The storage drive 30 is adapted to receive a removable storage medium 32 as may be inserted by a person or by a machine (e.g., an automated, tape drive loading system). The storage medium 32 may comprise any suitable type of medium such as an optical disk, a magnetic disk, solid state memory, etc. Further, the storage medium may be implemented as a “write-once” medium or a “re-writeable” storage medium. Data can be recorded onto a write-once medium more than once, but once data is written to a write-once medium (e.g., CD-R), such data cannot be overwritten or erased. Data on a re-writeable storage medium can be overwritten or erased.
  • [0011]
    The storage drive 30 may also include a CPU 36 and code 38 that can be executed by the CPU 36. One or more of the acts described herein may be performed by the storage drive's CPU 36 executing the code 38. Moreover, all of the acts described herein may be performed by the code 38 or by the device driver 26. In other embodiments, some of the acts described herein may be performed by the device driver 26 while other acts are performed by the code 38. The following discussion refers to the code 38 performing various actions, but in other embodiments device driver 26 may additionally or alternatively be used.
  • [0012]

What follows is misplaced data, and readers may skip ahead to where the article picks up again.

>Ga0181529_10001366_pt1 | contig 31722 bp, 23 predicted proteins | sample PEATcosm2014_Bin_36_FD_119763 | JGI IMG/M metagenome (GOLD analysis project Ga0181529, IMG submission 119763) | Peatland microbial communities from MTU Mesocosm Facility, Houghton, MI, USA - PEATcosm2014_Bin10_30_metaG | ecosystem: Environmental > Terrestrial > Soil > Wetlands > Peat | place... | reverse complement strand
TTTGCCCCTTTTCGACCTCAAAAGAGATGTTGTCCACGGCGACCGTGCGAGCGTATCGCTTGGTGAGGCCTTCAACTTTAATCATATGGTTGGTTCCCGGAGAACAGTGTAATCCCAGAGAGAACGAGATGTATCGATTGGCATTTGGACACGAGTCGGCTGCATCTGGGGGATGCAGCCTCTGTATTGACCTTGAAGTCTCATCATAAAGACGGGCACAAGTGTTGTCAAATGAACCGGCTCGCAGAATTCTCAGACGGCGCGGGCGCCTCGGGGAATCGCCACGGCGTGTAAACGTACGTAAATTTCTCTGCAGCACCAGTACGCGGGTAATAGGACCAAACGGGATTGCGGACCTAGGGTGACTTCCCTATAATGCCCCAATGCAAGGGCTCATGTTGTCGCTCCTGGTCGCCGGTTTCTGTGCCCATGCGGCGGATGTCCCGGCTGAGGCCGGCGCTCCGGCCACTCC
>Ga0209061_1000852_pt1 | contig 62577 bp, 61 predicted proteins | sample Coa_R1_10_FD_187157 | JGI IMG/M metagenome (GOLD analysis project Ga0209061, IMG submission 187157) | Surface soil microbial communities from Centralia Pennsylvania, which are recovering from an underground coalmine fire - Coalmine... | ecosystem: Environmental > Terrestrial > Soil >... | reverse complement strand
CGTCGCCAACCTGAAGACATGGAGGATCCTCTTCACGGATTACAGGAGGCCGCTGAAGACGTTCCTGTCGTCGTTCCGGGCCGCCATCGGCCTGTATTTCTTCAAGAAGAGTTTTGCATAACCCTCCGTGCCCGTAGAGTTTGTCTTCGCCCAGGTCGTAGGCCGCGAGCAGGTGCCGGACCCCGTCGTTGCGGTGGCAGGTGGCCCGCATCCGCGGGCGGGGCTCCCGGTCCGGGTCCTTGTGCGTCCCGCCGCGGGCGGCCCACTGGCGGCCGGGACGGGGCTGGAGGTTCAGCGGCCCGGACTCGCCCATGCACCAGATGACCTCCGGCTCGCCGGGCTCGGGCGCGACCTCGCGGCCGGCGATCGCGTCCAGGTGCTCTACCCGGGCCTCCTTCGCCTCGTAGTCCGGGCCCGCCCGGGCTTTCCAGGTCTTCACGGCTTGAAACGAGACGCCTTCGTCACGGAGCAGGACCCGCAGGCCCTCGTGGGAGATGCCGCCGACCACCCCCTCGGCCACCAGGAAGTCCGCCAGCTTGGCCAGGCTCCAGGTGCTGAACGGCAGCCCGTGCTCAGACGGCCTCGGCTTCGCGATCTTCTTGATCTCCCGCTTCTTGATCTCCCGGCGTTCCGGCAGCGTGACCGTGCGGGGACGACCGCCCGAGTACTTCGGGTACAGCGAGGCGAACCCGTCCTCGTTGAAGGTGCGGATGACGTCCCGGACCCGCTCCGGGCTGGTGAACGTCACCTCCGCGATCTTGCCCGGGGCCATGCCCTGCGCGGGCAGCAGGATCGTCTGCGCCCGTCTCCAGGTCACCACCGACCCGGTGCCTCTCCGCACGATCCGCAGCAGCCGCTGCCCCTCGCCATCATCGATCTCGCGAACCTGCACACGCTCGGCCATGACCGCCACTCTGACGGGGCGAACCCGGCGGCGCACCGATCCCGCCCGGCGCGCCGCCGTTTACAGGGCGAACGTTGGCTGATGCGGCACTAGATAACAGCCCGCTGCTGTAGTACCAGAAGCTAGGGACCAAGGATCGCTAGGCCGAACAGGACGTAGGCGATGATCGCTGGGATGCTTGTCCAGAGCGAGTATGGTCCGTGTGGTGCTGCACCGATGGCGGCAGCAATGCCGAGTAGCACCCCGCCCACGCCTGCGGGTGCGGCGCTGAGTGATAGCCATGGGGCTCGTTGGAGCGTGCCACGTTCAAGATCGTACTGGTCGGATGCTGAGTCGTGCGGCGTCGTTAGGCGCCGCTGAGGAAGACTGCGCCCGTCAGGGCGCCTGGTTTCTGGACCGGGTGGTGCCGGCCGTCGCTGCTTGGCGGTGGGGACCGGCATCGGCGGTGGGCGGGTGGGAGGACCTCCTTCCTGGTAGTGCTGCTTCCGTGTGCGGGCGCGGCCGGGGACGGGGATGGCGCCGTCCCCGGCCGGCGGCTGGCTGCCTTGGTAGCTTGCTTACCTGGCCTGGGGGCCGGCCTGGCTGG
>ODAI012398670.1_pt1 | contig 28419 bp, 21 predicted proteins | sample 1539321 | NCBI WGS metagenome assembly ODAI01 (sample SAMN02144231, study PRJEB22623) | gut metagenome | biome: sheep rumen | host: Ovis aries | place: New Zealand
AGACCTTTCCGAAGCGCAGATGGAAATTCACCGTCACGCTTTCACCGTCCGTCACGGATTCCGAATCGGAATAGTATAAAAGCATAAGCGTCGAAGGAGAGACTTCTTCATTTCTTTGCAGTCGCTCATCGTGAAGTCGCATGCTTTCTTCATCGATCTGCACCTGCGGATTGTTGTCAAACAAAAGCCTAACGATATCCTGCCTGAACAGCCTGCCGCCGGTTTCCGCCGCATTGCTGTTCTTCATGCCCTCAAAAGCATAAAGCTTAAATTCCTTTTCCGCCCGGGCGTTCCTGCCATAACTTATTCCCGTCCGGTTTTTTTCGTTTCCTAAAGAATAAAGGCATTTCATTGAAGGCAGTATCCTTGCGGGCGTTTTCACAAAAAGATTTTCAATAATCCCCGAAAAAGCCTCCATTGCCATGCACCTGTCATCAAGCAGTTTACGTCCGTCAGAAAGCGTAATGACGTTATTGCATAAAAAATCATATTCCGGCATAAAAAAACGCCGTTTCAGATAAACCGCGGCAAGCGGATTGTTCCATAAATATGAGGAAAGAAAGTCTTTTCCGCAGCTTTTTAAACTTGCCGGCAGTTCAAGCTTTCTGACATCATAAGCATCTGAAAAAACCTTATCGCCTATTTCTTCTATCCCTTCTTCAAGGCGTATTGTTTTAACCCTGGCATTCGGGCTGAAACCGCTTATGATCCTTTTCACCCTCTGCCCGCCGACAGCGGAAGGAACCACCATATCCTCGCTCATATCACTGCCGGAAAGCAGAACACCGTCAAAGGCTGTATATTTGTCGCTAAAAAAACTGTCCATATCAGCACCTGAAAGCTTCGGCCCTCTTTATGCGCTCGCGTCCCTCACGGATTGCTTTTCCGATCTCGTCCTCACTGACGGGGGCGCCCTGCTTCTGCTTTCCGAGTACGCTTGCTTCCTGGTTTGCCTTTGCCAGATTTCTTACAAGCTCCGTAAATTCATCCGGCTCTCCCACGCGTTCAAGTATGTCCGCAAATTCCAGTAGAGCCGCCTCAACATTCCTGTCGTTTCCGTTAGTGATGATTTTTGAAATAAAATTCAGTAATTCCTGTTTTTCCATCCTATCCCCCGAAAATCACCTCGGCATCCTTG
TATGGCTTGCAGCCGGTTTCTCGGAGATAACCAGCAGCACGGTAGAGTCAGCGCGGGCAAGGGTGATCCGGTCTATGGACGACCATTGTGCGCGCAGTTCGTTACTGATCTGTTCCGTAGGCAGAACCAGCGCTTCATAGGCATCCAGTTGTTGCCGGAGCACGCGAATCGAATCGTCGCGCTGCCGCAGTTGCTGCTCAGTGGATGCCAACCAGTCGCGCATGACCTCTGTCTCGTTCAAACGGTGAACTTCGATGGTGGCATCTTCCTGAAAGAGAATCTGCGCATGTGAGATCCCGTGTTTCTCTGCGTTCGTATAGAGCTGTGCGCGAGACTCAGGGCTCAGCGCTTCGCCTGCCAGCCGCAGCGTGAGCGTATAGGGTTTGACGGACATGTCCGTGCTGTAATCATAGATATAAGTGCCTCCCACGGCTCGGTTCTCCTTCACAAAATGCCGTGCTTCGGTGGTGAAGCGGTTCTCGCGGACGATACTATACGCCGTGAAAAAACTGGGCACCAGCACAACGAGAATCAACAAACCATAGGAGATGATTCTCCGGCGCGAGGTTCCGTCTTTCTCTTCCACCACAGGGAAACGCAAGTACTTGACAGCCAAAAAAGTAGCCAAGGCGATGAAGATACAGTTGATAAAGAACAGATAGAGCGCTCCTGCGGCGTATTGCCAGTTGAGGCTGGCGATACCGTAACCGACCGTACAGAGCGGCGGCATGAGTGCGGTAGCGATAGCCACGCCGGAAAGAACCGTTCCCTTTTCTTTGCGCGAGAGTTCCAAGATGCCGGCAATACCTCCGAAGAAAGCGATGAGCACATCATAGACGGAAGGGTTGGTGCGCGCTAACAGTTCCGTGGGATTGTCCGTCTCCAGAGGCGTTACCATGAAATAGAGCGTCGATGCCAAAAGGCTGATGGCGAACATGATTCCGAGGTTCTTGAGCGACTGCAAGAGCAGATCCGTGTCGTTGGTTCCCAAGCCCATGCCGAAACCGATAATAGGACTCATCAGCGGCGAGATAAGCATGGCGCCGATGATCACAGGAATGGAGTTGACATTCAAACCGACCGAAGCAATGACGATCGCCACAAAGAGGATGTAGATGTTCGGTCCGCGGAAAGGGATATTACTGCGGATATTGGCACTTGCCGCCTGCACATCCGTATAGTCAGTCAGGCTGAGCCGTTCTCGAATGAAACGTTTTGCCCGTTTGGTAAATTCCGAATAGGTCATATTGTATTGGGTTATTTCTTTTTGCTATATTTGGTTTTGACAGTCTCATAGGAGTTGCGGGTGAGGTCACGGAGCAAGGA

The storage drive 30 also comprises an identifying value such as a drive identifier (“ID”) 34 that may uniquely identify the associated drive apart from all other drives. For example, the drive ID may comprise a serial number assigned by the drive manufacturer. In other embodiments, the drive ID 34 may be unique to at least some, but not all, other drives. It is generally sufficient for purposes of the subject matter disclosed herein that the drive ID 34 is such that there is a sufficiently low probability that the same storage medium 32 may be used in two or more drives having the same drive ID. The term “unique” (as in “unique” drive ID) is used in both contexts in this disclosure. The drive ID 34 may be stored in non-volatile memory in the storage drive 30 or may be hard-coded into the drive's circuitry (e.g., in unique patterns on traces formed on a printed circuit board contained in the drive). In some embodiments, the drive ID is permanent and thus not alterable. It is also suitable for the drive ID to be permanent, or at least difficult to alter without specialized equipment or processes. In other embodiments, the drive ID comprises an identifier of the host 22 instead of, or in addition to, an identifier of the drive. Further still, the drive ID comprises publicly available information pertaining to the system 10 or a user of system 10. The drive ID may additionally or alternatively contain private information that is lawfully retrievable pursuant to a valid legal process (e.g., a search warrant) to protect the privacy of a user of the system 10.